Morris Minors..... such fun :D

Myrtles Man
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Re: get you home bodges

Postby Myrtles Man » Sun Jul 21, 2019 8:56 am

Many years ago I read of some optimist who took his Reliant van to trade in against another vehicle. The salesman thought it looked a bit low on the back end so took a closer look. Turned out that damage caused by a rear-end shunt had been repaired not with fibreglass but with concrete.

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ndevans
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Re: get you home bodges

Postby ndevans » Sun Jul 21, 2019 10:25 am

ndevans wrote:
Sun Jul 21, 2019 7:38 am
Wow, no one has posted in here for a while!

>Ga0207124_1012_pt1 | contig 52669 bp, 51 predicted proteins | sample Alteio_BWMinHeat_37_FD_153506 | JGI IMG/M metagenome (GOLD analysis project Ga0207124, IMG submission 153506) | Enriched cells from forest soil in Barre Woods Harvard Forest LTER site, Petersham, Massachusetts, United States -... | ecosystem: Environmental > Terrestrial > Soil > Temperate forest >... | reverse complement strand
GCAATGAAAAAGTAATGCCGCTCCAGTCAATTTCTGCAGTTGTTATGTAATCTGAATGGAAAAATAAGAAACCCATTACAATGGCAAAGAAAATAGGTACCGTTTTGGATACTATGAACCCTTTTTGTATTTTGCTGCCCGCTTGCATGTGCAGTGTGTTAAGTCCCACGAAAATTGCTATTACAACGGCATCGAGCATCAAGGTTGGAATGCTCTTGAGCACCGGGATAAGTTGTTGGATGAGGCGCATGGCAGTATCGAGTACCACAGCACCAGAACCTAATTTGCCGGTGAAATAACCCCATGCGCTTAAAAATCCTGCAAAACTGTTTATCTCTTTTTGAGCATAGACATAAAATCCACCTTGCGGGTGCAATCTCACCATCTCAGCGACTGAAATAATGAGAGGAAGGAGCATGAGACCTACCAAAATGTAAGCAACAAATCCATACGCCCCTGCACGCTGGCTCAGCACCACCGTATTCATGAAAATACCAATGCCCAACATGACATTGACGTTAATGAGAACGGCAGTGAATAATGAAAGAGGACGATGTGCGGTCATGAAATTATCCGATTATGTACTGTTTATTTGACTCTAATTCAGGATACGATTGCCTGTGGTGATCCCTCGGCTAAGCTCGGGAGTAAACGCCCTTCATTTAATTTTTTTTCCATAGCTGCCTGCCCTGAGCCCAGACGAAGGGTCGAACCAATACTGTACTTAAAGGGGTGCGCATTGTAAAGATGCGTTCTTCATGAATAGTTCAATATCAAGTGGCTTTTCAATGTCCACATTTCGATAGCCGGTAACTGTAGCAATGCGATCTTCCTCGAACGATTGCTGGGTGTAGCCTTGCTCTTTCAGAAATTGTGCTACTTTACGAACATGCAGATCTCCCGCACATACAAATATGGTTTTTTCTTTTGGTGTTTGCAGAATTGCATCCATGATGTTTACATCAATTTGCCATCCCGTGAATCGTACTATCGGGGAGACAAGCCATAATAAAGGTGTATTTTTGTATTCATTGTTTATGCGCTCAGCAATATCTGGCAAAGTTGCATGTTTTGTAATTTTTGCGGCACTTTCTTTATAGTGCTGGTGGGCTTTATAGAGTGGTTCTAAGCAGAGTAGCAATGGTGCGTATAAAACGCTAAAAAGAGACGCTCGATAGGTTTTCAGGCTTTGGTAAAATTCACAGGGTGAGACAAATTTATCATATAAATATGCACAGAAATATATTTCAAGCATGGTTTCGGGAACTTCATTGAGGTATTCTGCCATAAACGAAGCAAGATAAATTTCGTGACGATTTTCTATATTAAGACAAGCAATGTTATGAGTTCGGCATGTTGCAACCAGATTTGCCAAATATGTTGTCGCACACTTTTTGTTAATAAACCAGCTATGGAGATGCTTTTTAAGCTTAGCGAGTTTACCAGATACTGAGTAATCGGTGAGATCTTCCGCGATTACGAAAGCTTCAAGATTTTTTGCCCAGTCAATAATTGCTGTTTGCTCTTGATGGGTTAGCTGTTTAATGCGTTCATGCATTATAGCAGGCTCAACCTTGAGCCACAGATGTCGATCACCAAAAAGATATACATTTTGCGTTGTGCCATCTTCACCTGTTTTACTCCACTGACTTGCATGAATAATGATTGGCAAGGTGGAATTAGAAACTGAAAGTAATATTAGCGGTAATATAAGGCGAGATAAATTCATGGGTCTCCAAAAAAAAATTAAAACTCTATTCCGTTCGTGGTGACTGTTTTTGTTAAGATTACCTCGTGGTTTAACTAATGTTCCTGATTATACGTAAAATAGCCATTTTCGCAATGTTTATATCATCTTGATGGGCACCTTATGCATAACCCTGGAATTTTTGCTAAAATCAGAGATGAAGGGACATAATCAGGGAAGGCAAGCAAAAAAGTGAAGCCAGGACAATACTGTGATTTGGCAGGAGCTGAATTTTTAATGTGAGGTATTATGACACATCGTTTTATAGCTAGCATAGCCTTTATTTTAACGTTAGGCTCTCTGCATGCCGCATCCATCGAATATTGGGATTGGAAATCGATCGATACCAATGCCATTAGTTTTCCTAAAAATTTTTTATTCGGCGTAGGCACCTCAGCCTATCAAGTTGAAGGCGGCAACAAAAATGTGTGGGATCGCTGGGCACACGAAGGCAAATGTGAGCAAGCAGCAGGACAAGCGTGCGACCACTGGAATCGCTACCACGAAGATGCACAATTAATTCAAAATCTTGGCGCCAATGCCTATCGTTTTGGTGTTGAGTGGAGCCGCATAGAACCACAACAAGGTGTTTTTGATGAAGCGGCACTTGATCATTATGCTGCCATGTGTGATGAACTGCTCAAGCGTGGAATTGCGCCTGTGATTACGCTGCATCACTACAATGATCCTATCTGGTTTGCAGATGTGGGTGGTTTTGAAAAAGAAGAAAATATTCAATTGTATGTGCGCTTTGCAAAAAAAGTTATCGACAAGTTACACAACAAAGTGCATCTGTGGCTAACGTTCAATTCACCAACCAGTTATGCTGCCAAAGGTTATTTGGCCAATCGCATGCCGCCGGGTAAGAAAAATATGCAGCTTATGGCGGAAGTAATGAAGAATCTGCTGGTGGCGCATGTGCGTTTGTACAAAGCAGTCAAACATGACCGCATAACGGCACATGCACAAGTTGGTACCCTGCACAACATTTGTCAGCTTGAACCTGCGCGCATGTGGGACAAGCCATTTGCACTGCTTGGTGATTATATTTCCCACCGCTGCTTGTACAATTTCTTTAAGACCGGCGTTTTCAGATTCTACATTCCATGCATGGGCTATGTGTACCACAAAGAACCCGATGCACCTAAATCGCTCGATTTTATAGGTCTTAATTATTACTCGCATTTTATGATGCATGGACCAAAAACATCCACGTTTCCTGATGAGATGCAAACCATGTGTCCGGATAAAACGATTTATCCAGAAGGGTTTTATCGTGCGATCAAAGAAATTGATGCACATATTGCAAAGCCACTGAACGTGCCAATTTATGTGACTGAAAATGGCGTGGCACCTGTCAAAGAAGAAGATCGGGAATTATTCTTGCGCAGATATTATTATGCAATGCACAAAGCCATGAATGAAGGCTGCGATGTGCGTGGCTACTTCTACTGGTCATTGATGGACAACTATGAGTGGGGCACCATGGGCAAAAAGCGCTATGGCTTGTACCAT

Latest bodge is on the heater valve. It's leaking out of the end where the spindle pokes out-the diaphragm must have split.
I have cut off the spindle with the valve lever pushed open as far as possible, then put a 3/16" screw with a fibre washer, smothered in blue gasket sealer, in the hole in the end of the valve.
No idea whether it'll hold yet, I haven't started the car up, but at least it's not actually weeing coolant on the garage floor anymore!
And, unsurprisingly, it doesn't work! Ran the engine for 10min, and it started leaking again.
cheers N
'69 Traveller, 1275, discs.

TDV102
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Re: get you home bodges

Postby TDV102 » Fri Jul 26, 2019 8:50 pm

Once managed to drive a Mk1 Cavalier 2 miles home on three cylinders - the unusual bit was that No 3 piston and rod had exited the block! It got scrapped!.

One got home with a rubber band replacing a snapped throttle return spring.
Good home offered for custom splittie

les
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Re: get you home bodges

Postby les » Fri Jul 26, 2019 9:15 pm

Looking back over this old thread, seeing names that are no more!